I can never get enough early music, so I was tickled pink to cover one of the main events of Dr. Steve Rosenberg’s vaunted Early Music series, one of Piccolo Spoleto’s perennial glories.
Performing was Rosenberg’s crack Charleston Pro Musica: the College of Charleston’s terrific mixed (and variable) ensemble of ancient instrumentalists (here, mostly recorders, baroque guitars and assorted percussion). Joining them were several modern instruments (violins, cello), though they played in a thoroughly period style. Joining them was Dr. Robert Taylor’s esteemed Madrigal Singers, the cream of his nationally recognized Concert Choir.
According to Rosenberg, we were in for what might well be only the second complete public performance anywhere in modern times of Giovanni Giacomo Gastoldi’s “Balletti” — in its day a smash-hit, fifteen-piece cycle of madrigals that this late-renaissance Italian composer conceived as a dance-sequence. The music inspired countless other period composers, like English madrigalist Thomas Morley. Individual numbers and sets from the cycle have been steadily performed (and recorded) in the past half-century, but it’s apparently never been presented in its entirety, until Rosenberg and company performed it at the college around a month ago (I was there for it).
These pieces range from sad and searching to bright and bouncy. And I guarantee you’ve never heard as many “fa-la-la’s” before in your whole life. Only in one number – the pensive “Gloria d’Amore” – was the usual fa-la-la refrain dispensed with. Common period subject matter prevailed in the texts, like the giddy ecstasy (or dire agony) of love, idyllic pastoral themes (lots of pretty shepherdesses!), or the glory of military combat (as adapted to love).
As Rosenberg pointed out, the instrumental accompaniments and interludes are largely educated guesswork, since the instrumental parts were never published. Still, both the arrangements and the perky players sounded “right” for the music. After all, some really fine period musicians were at work. Like percussion-meister Danny Mallon and recorder virtuosos David Heywood and new CPM member Esther Senft (she’s also a great violinist). Besides, over the years, I’ve learned to trust Rosenberg’s instincts and experience where early music is concerned.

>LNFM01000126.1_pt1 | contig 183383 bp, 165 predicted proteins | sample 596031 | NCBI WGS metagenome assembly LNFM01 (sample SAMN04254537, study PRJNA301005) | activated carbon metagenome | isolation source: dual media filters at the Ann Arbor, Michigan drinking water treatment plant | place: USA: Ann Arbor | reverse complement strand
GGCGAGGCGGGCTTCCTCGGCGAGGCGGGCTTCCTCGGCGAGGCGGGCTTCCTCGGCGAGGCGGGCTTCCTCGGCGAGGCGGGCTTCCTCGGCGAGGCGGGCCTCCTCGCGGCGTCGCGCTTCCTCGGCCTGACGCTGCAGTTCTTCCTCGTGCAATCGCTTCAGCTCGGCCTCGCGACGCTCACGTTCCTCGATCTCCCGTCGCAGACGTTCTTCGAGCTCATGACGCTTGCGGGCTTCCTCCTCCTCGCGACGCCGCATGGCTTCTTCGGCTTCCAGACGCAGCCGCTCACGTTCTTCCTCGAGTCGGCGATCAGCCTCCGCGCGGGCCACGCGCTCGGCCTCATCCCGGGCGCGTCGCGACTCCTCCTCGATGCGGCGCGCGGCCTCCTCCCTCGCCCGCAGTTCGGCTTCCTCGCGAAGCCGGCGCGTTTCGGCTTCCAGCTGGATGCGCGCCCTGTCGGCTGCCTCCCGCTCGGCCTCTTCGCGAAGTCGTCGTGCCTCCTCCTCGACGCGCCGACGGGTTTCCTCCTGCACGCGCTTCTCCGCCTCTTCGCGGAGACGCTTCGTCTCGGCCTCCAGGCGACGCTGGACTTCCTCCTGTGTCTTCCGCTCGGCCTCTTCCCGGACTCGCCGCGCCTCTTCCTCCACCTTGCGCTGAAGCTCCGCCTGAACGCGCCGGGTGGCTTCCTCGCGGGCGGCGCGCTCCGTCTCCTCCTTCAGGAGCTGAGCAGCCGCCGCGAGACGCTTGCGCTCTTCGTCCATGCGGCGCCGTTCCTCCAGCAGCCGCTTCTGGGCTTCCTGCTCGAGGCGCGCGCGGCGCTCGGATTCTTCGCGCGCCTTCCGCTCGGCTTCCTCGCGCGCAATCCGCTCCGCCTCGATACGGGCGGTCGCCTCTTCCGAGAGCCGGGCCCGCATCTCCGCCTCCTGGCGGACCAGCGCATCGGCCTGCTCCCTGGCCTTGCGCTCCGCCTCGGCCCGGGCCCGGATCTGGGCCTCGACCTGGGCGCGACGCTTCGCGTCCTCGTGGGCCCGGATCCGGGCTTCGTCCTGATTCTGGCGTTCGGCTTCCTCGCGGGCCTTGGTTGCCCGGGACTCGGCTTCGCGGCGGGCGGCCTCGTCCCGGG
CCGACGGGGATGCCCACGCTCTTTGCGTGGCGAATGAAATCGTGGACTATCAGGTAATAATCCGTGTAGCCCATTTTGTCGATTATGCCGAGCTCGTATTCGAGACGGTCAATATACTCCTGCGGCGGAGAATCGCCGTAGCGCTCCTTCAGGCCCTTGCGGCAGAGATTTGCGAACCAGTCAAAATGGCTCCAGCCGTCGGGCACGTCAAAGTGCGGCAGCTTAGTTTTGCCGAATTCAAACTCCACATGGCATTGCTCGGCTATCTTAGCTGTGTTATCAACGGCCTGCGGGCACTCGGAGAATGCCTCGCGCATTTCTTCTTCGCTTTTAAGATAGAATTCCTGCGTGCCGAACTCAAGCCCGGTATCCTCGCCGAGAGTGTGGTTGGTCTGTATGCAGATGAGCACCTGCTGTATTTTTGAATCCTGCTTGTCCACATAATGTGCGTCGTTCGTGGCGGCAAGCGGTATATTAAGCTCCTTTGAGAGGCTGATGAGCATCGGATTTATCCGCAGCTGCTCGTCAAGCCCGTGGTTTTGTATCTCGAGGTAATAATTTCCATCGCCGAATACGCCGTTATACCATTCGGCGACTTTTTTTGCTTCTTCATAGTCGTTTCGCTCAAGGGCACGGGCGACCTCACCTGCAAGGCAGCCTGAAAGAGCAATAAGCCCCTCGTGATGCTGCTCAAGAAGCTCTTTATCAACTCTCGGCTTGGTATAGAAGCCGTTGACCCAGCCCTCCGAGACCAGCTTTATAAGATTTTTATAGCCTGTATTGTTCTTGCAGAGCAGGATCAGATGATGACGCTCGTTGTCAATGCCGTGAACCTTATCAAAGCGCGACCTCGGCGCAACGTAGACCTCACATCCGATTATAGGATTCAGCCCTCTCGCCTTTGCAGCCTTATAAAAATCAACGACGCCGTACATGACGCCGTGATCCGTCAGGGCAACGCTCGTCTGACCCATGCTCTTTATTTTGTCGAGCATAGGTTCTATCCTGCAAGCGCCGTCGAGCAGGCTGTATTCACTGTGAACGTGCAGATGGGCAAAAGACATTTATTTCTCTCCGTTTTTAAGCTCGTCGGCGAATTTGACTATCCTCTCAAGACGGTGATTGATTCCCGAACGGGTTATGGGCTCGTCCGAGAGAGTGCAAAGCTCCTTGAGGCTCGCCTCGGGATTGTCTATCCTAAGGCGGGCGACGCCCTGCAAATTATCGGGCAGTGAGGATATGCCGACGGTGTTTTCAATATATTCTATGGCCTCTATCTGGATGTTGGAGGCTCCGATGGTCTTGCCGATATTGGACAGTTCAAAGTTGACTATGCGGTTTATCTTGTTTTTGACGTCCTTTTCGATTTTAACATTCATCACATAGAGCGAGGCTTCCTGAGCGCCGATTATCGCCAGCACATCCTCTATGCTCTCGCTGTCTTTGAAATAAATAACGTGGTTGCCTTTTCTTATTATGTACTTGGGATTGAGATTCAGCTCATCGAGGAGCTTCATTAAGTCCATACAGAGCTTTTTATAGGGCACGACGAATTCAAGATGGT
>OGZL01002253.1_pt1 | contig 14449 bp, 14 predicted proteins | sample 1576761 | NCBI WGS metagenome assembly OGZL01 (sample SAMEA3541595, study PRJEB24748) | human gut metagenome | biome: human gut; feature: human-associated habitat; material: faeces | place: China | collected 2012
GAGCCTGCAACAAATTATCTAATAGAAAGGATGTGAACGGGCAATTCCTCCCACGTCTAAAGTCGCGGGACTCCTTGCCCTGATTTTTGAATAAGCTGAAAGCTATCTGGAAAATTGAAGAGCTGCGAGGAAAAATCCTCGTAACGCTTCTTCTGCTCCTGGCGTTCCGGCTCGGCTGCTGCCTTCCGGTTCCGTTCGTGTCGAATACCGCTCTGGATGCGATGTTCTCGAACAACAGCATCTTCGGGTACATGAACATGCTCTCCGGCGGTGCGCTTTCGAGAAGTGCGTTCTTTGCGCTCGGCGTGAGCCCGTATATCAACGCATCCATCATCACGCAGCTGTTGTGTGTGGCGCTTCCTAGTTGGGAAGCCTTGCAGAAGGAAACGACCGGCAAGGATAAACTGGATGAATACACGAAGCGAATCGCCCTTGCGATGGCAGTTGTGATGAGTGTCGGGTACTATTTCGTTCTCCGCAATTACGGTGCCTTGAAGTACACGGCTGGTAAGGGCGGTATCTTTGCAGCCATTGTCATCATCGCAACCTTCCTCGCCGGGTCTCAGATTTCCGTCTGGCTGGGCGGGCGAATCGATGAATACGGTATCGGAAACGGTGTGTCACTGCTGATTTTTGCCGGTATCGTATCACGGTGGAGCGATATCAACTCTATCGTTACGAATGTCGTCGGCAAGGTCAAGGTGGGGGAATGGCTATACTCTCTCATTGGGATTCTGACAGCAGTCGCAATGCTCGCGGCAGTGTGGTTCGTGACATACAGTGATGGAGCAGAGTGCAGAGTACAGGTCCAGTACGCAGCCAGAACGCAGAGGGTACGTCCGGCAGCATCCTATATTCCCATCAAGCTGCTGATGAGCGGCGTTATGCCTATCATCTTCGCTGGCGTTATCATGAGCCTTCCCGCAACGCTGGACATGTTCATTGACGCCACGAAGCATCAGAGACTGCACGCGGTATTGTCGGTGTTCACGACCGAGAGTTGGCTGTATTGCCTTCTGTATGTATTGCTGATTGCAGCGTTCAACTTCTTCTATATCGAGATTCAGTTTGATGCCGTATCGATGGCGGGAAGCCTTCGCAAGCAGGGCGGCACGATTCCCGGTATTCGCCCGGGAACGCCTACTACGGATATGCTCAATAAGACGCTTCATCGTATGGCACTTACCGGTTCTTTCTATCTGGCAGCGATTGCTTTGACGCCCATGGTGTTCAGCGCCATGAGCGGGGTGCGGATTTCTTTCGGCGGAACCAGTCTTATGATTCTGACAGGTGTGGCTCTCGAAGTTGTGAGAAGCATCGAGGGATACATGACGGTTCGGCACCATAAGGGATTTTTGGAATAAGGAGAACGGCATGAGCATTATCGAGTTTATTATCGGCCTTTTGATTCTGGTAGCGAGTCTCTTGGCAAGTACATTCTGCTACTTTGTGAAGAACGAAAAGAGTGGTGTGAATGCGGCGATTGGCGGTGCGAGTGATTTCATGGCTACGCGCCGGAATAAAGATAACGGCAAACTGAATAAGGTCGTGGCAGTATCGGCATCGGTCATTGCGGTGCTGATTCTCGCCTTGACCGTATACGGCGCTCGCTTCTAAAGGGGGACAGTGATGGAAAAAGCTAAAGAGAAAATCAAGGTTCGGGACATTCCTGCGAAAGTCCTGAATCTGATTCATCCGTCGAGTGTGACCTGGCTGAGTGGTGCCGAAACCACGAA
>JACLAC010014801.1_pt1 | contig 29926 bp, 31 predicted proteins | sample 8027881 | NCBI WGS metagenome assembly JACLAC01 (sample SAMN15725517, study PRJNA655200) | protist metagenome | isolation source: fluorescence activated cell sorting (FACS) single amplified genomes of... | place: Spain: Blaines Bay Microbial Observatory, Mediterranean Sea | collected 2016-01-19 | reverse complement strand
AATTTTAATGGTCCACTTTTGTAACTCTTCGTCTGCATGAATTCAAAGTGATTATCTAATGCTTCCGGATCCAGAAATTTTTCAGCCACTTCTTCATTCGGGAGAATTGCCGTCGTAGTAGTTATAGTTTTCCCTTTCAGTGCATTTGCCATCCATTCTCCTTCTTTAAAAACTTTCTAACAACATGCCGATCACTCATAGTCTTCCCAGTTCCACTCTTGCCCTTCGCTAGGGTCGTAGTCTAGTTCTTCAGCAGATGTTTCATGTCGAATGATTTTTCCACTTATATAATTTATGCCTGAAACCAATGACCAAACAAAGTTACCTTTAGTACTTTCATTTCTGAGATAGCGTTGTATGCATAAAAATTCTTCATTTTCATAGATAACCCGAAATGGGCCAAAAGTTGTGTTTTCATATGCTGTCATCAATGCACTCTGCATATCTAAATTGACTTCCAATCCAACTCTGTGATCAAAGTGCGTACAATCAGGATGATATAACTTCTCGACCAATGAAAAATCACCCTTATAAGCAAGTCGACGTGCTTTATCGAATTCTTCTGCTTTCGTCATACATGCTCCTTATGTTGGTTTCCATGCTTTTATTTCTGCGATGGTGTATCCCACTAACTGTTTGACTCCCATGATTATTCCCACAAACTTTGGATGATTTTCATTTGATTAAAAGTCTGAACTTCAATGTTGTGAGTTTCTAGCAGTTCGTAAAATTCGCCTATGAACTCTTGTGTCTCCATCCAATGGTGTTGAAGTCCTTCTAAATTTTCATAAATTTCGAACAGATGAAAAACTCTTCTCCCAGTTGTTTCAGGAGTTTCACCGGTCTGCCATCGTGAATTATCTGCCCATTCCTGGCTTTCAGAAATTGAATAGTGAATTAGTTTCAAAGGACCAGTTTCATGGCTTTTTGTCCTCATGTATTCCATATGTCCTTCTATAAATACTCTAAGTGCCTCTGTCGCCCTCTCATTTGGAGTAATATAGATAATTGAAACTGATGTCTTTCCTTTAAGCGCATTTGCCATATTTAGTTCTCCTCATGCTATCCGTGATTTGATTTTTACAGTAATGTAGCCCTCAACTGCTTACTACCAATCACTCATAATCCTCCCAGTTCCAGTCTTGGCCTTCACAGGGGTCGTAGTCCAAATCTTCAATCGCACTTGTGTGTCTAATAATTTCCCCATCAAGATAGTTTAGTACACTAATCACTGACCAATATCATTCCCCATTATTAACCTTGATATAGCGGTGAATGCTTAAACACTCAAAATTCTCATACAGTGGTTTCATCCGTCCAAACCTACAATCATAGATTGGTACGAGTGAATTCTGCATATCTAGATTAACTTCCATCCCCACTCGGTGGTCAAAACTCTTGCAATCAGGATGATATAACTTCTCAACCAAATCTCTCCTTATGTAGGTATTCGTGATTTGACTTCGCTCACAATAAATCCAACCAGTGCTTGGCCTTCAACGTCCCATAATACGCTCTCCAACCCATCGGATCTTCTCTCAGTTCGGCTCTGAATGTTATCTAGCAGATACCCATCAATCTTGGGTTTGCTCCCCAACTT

And the singers sounded simply glorious: precise, spirited, resonant, and stylistically true. The assorted soloists and sub-ensembles were especially brilliant. What a wonderful bunch of voices Taylor has brought together!
While not every period listener might care to hear a full hour of non-stop Italian madrigals (or all those fa-la-las), I found the occasion to be an engrossing and most enjoyable musical experience. I love it when different elements within the College’s Music department (and the splendid musicians who run them) get together to make such unique and memorable music as this.
You can hear much more from Rosenberg and friends in coming Early Music Series events over the festival’s remainder. Check out program specifics in your Piccolo brochure. Aim in particular for the concerts involving countertenor sensation Jose Lemos (June 3, 5, and 6).